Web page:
The Chinese Revolution too emerged as an opening for the revolutionary upsurges in various colonial and post-colonial peasant societies that questioned the teleology of market-oriented European capitalism. A planned nationalist transition with a controlled competitive regime, unimpeded by the imperialist politico-economic demands gripped the socialist imagination in these backward societies. We see large revolutionary movements and people’s wars rising in various parts of the world, especially on behalf of the pauperised peasantry and the precarised youth. These movements again saw the Chinese revolution just as an opening. But eventually the crisis of welfarism and statist capitalism, on the one hand, and the Cold War bipolarity, on the other, led to the reduction of various new de-decolonised states into self-hating rentier-bureaucracies, which bargained with the two poles and eventually became the ground for the neoliberal regime of economic restructuring. Ultimately, the Chinese state itself threw away the mantle of the Opener, and entered the fray to attract financialised capital huckstering upon the local institutions, resources and labouring population cheaply available.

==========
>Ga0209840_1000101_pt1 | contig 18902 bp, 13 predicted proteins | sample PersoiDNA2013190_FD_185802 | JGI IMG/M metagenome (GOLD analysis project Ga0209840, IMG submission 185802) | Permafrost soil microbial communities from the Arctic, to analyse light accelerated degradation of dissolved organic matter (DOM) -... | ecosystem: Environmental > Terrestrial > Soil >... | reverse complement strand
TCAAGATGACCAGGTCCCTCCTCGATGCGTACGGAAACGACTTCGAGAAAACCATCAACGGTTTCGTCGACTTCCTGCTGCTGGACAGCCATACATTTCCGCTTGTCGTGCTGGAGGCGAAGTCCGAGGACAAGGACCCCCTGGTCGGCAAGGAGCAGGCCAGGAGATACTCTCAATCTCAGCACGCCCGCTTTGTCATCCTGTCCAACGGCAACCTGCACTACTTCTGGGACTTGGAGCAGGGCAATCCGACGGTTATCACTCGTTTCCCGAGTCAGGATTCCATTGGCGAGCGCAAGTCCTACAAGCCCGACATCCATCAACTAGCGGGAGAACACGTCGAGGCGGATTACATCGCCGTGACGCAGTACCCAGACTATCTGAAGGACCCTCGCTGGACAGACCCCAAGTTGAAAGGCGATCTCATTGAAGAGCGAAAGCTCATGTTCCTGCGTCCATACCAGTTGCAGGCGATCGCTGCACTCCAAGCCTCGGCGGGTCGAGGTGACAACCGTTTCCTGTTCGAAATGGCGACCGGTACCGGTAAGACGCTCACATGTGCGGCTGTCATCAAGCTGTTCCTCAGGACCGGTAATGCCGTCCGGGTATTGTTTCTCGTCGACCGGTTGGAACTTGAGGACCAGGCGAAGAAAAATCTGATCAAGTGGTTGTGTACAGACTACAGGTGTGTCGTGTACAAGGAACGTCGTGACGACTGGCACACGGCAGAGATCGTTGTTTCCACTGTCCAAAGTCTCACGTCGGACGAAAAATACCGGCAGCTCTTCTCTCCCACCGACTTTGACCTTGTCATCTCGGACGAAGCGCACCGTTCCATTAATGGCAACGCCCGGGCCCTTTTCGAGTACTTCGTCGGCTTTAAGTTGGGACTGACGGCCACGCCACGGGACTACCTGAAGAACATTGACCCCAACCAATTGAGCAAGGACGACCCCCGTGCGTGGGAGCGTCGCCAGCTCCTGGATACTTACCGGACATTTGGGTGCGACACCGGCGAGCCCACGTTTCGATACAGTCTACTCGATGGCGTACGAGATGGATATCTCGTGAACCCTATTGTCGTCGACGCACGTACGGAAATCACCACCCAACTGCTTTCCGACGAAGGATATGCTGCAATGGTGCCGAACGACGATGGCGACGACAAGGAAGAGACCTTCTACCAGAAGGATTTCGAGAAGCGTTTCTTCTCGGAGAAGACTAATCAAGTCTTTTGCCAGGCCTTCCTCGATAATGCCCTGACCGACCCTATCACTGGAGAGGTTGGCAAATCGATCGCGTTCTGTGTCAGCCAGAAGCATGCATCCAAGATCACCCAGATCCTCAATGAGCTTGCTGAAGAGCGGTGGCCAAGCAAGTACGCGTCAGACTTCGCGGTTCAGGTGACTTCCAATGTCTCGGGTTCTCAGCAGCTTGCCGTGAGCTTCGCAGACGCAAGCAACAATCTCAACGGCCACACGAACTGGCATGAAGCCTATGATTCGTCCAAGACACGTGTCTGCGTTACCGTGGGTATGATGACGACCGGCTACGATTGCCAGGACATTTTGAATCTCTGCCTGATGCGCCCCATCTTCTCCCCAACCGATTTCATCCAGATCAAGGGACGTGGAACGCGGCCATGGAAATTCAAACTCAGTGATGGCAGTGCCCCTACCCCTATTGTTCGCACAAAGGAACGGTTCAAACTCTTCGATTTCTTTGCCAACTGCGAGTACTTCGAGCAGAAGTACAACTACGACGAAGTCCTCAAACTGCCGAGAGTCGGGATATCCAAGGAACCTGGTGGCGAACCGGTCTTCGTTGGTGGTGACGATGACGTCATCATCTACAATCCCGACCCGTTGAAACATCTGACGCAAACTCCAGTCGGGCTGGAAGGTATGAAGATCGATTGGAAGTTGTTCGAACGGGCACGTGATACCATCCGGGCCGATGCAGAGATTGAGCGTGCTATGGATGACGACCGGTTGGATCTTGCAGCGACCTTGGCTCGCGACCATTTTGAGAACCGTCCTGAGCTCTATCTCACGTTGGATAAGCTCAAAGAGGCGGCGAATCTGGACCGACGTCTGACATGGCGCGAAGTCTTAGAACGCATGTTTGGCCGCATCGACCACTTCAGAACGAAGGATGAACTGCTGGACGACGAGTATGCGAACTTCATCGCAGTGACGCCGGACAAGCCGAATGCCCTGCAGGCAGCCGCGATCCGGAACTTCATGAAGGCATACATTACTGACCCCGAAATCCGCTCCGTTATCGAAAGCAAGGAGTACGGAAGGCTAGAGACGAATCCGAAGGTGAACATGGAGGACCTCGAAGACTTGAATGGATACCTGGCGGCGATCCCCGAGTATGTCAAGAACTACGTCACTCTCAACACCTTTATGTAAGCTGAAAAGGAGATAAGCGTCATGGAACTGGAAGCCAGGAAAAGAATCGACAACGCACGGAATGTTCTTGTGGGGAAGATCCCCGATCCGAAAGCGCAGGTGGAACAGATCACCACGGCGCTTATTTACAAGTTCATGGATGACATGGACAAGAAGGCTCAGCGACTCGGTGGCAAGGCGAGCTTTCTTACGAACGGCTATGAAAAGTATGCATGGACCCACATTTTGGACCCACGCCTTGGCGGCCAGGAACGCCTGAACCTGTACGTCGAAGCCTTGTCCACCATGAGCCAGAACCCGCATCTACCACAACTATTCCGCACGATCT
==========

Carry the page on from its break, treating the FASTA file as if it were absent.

On a much smaller scale, the Cuban Revolution too emerged as an opening for the Latin American revolutionaries and in Africa. Most of the time both Cuban and Chinese revolutions combined to inspire peasant revolts. Che Guevara epitomised this opening, lending himself to replicate the Cuban experience across continents – Congo and Bolivia, but to remarkable failures. What he lacked, unlike the Maoist conceptualisation of the protracted war, was the ability to keep politics in command. His guerrilla practices were extreme forms of voluntarism and subjectivism. On the other hand, the Maoist practice internationally suffered from both conceptual and practical overgeneralisation, which came from the legitimate practice of developing “base areas.” The territorial militarist symbolism and existentialism of localised peasant struggles overpowered the political sense of these movements. This led to the subservience of every expansion to secure base areas, which were increasingly surrounded and squeezed by the globalised networks of the capitalist circuit. Hence, the base areas remained central to revolutionary survivalism, while becoming marginal to the overall anti-capitalist movement of the working class. Guerrillas became identities in themselves, rather than “masses in arms”, as Kwame Nkrumah used to define a guerrilla. These movements could never become threats to capitalism, but always remained as actual scapegoats to impose global McCarthyism.